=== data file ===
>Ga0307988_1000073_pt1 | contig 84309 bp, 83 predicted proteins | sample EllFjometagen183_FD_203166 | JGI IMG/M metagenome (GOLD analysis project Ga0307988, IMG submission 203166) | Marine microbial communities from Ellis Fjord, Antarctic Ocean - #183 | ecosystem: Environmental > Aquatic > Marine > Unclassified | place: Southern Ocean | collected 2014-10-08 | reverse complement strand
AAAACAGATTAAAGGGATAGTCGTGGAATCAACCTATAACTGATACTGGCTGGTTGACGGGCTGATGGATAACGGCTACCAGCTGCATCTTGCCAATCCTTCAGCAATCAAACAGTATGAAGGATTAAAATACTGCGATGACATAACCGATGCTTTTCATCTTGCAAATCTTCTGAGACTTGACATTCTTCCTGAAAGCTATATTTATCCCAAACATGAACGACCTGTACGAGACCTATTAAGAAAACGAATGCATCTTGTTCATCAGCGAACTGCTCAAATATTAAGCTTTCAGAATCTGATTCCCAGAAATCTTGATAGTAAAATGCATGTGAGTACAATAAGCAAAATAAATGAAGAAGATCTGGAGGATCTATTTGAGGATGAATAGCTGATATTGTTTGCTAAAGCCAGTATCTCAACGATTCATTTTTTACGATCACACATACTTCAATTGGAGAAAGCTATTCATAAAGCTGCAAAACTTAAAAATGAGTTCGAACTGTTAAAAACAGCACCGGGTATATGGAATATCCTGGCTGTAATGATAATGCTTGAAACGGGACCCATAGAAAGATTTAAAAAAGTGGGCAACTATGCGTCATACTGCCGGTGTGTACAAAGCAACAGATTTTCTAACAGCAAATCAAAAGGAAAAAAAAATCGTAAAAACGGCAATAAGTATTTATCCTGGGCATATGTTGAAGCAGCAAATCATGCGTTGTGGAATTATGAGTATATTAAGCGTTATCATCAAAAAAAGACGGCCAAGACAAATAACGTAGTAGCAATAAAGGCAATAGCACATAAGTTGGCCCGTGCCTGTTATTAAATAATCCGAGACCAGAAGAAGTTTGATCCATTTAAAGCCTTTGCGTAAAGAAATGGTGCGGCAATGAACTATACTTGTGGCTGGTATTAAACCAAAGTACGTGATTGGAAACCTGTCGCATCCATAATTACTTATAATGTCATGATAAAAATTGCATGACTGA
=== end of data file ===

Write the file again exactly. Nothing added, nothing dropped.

>Ga0307988_1000073_pt1 | contig 84309 bp, 83 predicted proteins | sample EllFjometagen183_FD_203166 | JGI IMG/M metagenome (GOLD analysis project Ga0307988, IMG submission 203166) | Marine microbial communities from Ellis Fjord, Antarctic Ocean - #183 | ecosystem: Environmental > Aquatic > Marine > Unclassified | place: Southern Ocean | collected 2014-10-08 | reverse complement strand
AAAACAGATTAAAGGGATAGTCGTGGAATCAACCTATAACTGATACTGGCTGGTTGACGGGCTGATGGATAACGGCTACCAGCTGCATCTTGCCAATCCTTCAGCAATCAAACAGTATGAAGGATTAAAATACTGCGATGACATAACCGATGCTTTTCATCTTGCAAATCTTCTGAGACTTGACATTCTTCCTGAAAGCTATATTTATCCCAAACATGAACGACCTGTACGAGACCTATTAAGAAAACGAATGCATCTTGTTCATCAGCGAACTGCTCAAATATTAAGCTTTCAGAATCTGATTCCCAGAAATCTTGATAGTAAAATGCATGTGAGTACAATAAGCAAAATAAATGAAGAAGATCTGGAGGATCTATTTGAGGATGAATAGCTGATATTGTTTGCTAAAGCCAGTATCTCAACGATTCATTTTTTACGATCACACATACTTCAATTGGAGAAAGCTATTCATAAAGCTGCAAAACTTAAAAATGAGTTCGAACTGTTAAAAACAGCACCGGGTATATGGAATATCCTGGCTGTAATGATAATGCTTGAAACGGGACCCATAGAAAGATTTAAAAAAGTGGGCAACTATGCGTCATACTGCCGGTGTGTACAAAGCAACAGATTTTCTAACAGCAAATCAAAAGGAAAAAAAAATCGTAAAAACGGCAATAAGTATTTATCCTGGGCATATGTTGAAGCAGCAAATCATGCGTTGTGGAATTATGAGTATATTAAGCGTTATCATCAAAAAAAGACGGCCAAGACAAATAACGTAGTAGCAATAAAGGCAATAGCACATAAGTTGGCCCGTGCCTGTTATTAAATAATCCGAGACCAGAAGAAGTTTGATCCATTTAAAGCCTTTGCGTAAAGAAATGGTGCGGCAATGAACTATACTTGTGGCTGGTATTAAACCAAAGTACGTGATTGGAAACCTGTCGCATCCATAATTACTTATAATGTCATGATAAAAATTGCATGACTGA